A MOTHER’S MEMORIES
BY NANCY S. PALMER
On St. Patrick’s Day in 1978, Brent’s Dad and I had a celebratory lunch in Winter Park, having just learned that we were pregnant. Brent was born on November 1 at Florida Hospital. He was delivered by Cesarean section because he was in a breach position and his shoulders were so wide.
Shoulders so wide that as he grew, his teammates, friends, and clients would lean heavily on them. So would his brothers (Nick Palmer of Alexandria, VA and Greg Rainey of Jacksonville, FL) and his sisters (Mihaela Palmer of Dublin, Ireland, Carley Palmer of Los Angeles, and Joanna Palmer of New Orleans).
As a child, much was expected of Brent. Because of his size and considerable vocabulary, many assumed he was older than he was.
Brent was extremely easy going. He would eat anything, sleep anywhere, and never complain. Those habits never changed. When serving on a mission trip to Mexico City with his stepdad Bill, he would order boiled chicken feet on the street and happily down them.
One of our close friends complained after she had a child that Brent was false advertising for parenthood, since she expected a child as sweet and easygoing as Brent and was rudely awakened to the fact that that was not the case.
Brent and Nick were very close. They both had big imaginations which included dressing up a lot when they were young. Brent was a Gator from the time he was a toddler. The Gainesville newspaper published a picture of him at the homecoming parade in his blue and orange at age three.
Sports were important too. He did soccer and karate. Brent started at Trinity Prep in the sixth grade and played football beginning in his freshman year. Brent would go on to try to walk onto the Florida Gator football team as a freshman there. He made it down to the last few people and was able to keep his shoes and helmet, which he proudly displayed. He rarely missed a game on TV and we talked through every season, including the fall of 2019.
Brent was physically very healthy growing up. The only time he saw a doctor for anything other than regular checkups was when he broke his arm in second grade and when he was knocked out on the football field in high school.
Brent was diagnosed with late onset juvenile diabetes in his late 20’s. By then, he had probably done damage to his body. Not having known he was diabetic would greatly affect his life.
My last visit to see him was in June of 2017 in Louisiana, where he was living with his best buddy, his dog Kaito. Soon after, neither of us was well enough to travel and we had to rely on texts and phone calls to connect.
In Louisiana, he was going to the gym regularly and was on a paleo diet. He would send me pictures of his paleo meals and assured me he was doing great.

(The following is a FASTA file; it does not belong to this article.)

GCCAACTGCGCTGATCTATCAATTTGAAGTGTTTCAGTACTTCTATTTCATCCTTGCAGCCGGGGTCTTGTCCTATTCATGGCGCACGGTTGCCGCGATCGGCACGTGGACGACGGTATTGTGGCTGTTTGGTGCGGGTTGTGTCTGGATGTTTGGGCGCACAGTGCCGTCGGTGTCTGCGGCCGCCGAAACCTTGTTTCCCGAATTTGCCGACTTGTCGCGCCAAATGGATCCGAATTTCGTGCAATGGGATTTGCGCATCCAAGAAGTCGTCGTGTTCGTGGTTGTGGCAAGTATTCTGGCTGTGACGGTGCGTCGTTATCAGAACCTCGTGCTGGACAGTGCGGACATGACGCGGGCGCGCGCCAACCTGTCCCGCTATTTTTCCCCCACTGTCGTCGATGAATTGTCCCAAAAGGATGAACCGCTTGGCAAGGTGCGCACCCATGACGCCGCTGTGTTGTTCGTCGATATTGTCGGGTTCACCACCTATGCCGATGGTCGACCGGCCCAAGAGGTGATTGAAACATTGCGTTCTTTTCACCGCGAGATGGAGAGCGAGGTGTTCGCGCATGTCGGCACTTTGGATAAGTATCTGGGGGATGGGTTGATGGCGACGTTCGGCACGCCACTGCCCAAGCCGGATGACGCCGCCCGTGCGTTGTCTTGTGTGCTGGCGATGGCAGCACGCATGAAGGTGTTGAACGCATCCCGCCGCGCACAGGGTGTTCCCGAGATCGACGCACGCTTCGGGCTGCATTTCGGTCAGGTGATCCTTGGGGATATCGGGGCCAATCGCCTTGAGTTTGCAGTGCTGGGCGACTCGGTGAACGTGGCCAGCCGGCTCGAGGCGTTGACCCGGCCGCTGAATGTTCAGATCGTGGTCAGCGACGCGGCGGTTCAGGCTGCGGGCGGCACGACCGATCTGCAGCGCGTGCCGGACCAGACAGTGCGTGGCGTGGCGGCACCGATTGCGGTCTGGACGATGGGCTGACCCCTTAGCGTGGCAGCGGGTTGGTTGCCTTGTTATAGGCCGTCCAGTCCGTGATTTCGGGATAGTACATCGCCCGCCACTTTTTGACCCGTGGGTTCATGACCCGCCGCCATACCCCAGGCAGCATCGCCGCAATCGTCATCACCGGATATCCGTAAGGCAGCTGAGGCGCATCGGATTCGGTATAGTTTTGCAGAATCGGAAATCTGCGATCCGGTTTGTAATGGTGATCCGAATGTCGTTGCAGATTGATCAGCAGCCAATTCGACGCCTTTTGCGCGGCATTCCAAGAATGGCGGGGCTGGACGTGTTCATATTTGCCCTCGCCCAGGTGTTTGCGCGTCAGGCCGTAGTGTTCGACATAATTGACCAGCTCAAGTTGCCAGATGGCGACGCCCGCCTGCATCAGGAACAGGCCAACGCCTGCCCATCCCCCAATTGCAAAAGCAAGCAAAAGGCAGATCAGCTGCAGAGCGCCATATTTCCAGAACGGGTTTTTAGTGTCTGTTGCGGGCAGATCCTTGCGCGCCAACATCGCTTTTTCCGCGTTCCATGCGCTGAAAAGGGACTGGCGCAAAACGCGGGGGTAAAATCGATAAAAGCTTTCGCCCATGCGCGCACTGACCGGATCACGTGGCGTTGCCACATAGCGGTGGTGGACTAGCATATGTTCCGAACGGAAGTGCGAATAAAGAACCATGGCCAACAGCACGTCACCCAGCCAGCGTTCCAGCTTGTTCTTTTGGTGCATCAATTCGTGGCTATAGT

However, later that year, he scraped his leg and got a staph infection in his bone. Surgery and a wound vac machine were required. Then he fell and broke his hip. More surgery. Joanna came from her home to care for him. Ultimately, he moved in with his dad in Maitland, since he could not live independently.
During the two years he lived with his dad, he had to have amputations to his feet and got around on a scooter. He did work from home with his Dad.
Despite all the health challenges, Brent remained easygoing, didn’t complain, and his faith grew.
I need not say “what if” we had known of his diabetes earlier since “what ifs” are futile and Brent never dwelled on them.
I last talked to Brent on Monday, March 9. On March 11, our friend Tandy talked to him. He was loving his new job teaching artificial intelligence to write better for a company called Knightbridge in Ireland. He was excited about the intellectual challenge and stimulation. He gave all the glory for his new job to God. He was humble and content.
Later that day, he appears to have had a diabetic seizure and aspirated on some food. He was taken to Florida Hospital, where an MRI confirmed he had suffered massive brain damage from a lack of oxygen. On March 20, he went to be with the Lord. His last week on earth was St. Patrick’s Day week, one of his favorite holidays.
I see Brent now free of insulin, prosthetic shoes, and his scooter, running through the fields in heaven with Kaito. I have no doubt he is there because our Lord takes all believers into His arms and forgives them of all their sins.
My father and Brent were very close. I like to picture them having long talks and praising God together. Two of my favorite men in life.
In lieu of flowers, donations may be made in Brent’s name to Juvenile Diabetes Research Foundation.
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